Sheet-like growth with large epithelioid cells, abundant cytoplasm, and prominent nucleoli.Eight mitotic figures are seen in this one high-powered field (HPF).Atypical mitotic figure and prominent nucleoli.
Spindled morphology, increased matrix deposition, and poorly differentiated cytology.


The immunohistochemical features of anaplastic meningiomas are those of meningiomas in general (see meningioma, NOS section), although the majority are either completely negative for progesterone receptor or show only focal staining. A Ki-67 labeling index >20% provides additional supportive evidence for an anaplastic designation (i.e. WHO grade III). Furthermore, they are more commonly positive for cytokeratin and occasionally display aberrant expression of non-meningothelial markers.

Although not terribly specific, even the most poorly differentiated meningiomas are typically strongly and diffusely positive for vimentin. This can be particularly helpful in the differential diagnosis with metastatic carcinomas, where most of the latter are negative or only focally positive.EMA positivity is typically patchy in meningiomas of all grades. Unfortunately, about 10-20% are negative, so that lack of EMA staining does not entirely exclude the diagnosis.Strong positivity for CK7 (and other cytokeratins) in this anaplastic meningioma represented a diagnostic pitfall with metastatic carcinoma. However, other morphologic, immunohistochemical, and genetic features were characteristic of meningothelial origin.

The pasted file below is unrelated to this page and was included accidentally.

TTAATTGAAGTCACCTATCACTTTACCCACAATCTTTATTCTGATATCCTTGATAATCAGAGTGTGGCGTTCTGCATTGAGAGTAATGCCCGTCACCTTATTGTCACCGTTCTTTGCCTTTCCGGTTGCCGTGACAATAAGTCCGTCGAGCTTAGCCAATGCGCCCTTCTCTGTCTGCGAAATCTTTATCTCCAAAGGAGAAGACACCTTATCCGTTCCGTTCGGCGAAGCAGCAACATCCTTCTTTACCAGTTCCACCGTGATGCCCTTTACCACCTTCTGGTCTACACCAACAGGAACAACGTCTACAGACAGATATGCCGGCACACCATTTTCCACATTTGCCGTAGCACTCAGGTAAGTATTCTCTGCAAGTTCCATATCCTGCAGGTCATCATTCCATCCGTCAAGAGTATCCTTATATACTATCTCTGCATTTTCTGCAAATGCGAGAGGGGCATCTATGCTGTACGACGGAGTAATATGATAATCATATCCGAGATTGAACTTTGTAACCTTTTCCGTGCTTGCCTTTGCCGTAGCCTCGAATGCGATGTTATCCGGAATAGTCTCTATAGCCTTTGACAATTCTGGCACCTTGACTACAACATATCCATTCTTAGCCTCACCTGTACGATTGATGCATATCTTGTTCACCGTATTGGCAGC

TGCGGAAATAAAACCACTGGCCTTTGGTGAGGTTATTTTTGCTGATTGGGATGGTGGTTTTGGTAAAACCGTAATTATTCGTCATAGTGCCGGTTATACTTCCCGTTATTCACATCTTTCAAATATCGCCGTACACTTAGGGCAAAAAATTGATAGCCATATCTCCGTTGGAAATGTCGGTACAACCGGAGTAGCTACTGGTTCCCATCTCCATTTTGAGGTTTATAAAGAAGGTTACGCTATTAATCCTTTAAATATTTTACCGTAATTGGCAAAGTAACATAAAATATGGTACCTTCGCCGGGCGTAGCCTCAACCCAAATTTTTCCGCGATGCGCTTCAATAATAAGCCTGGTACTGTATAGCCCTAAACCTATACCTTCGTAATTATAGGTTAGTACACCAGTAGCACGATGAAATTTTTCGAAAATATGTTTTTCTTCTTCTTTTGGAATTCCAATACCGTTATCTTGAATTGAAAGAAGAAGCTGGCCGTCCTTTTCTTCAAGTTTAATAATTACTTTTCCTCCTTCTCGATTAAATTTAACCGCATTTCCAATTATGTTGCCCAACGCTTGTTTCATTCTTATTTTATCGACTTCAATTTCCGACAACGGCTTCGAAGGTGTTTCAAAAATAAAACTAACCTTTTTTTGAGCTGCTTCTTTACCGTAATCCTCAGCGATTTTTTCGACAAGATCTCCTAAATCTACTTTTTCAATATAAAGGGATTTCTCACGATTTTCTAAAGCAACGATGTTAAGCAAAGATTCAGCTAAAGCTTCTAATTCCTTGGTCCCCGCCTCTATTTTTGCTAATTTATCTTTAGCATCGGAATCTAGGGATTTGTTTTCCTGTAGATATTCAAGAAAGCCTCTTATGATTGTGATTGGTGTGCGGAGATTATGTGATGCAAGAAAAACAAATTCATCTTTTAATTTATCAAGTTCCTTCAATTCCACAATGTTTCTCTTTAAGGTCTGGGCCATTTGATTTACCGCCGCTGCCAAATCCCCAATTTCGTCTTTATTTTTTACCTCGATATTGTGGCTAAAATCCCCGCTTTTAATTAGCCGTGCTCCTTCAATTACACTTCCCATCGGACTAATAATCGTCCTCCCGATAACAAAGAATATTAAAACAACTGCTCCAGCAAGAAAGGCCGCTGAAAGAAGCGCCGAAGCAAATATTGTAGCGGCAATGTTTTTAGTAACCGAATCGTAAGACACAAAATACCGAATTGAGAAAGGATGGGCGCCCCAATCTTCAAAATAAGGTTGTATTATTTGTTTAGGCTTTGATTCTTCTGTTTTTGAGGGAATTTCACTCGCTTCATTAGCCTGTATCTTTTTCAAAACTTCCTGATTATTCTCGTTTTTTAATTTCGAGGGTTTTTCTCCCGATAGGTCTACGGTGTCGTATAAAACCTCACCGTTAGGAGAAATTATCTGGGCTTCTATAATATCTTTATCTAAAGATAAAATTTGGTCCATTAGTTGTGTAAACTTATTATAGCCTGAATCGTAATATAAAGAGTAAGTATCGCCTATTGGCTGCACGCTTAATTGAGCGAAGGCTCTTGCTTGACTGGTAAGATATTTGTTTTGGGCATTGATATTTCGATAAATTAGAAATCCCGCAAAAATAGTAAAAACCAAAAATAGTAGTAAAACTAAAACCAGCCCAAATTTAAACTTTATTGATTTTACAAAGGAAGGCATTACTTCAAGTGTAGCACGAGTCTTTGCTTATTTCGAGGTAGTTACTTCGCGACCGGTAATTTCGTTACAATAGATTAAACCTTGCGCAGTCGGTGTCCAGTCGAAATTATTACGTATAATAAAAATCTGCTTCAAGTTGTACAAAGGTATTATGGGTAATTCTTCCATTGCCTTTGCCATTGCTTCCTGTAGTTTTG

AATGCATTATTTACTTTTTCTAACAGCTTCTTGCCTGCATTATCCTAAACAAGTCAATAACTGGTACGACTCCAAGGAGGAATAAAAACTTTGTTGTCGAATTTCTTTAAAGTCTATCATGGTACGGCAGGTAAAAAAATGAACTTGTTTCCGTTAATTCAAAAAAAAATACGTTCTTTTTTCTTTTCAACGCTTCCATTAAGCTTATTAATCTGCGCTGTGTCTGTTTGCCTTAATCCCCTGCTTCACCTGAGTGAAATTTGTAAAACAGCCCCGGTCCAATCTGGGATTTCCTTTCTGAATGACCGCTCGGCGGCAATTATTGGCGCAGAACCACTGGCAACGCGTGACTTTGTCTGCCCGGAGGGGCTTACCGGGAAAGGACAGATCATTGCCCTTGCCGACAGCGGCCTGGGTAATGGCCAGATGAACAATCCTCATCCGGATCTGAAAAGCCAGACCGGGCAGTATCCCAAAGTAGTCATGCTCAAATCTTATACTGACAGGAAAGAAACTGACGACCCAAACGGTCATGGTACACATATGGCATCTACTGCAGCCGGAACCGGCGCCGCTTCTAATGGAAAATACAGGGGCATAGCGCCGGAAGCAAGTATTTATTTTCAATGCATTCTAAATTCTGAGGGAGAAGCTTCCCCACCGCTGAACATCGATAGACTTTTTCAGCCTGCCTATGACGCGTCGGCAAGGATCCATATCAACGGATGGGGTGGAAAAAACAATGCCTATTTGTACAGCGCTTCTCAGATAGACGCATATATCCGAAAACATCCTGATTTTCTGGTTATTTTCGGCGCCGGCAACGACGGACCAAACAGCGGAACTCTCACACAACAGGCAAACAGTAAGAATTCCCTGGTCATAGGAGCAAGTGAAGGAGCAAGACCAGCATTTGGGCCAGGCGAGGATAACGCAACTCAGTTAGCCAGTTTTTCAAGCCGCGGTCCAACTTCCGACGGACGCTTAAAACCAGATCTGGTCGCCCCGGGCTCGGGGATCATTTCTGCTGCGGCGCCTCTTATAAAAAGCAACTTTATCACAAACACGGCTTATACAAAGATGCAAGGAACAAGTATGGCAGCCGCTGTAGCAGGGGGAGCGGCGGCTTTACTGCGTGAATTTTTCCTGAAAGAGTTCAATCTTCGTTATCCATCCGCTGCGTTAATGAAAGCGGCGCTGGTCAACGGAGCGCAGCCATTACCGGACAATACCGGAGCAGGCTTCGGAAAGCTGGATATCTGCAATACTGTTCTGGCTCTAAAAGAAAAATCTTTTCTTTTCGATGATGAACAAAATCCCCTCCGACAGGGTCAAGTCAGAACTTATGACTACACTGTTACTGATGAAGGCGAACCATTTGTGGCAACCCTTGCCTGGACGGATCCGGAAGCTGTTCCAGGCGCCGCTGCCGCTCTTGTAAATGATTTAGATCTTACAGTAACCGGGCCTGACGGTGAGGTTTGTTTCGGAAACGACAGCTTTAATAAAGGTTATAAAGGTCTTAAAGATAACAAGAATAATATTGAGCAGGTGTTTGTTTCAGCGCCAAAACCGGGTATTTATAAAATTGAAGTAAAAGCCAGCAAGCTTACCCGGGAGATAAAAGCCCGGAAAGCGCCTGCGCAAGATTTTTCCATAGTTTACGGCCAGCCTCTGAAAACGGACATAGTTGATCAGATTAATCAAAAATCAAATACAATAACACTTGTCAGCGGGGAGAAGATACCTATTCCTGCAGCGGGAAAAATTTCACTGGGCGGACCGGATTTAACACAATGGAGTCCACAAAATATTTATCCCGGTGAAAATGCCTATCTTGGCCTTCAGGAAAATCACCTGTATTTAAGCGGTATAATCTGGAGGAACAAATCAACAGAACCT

Rare nuclei are positive for PR.


As with other meningiomas, the cell of origin is currently presumed to be the arachnoidal cap cell.


Anaplastic meningiomas are considered WHO grade III by definition 6 .

Genetic profile

The genetic profile of meningiomas is covered in greater detail in the meningioma, NOS section and in published reviews 7 . In addition to the common alterations seen in benign and atypical meningiomas, the anaplastic meningiomas commonly delete the 9p21 region, which includes CDKN2A, CDKN2B, and p14ARF 8 9 . The roughly two-thirds of anaplastic tumors with 9p21 are associated with a highly aggressive biology and short survival times. In contrast, those lacking these deletions often do surprisingly well, with clinical behavior often overlapping with that of the atypical meningiomas. Other alterations that are seen mostly in the anaplastic meningiomas include NDRG2 gene inactivation by deletion and promoter region methylation 10 and involvement by a chromosome 17q23 amplicon 11 12 .

Most tumor nuclei display 2 green centromere 9 signals, but only 1 red 9p21 (p16 or CDKN2A) signal.


In contrast to atypical meningiomas where the main risk is for recurrence, patients with anaplastic meningiomas are also at high risk of death from disease. The average survival in such cases is under 2 years 13 , although the clinical behavior is nonetheless, quite variable in this group. In addition to routine histologic grading, predictive factors include extent of surgical resection, proliferative indices, and genetic variables, such as chromosome 9p21 status (see genetic profile section).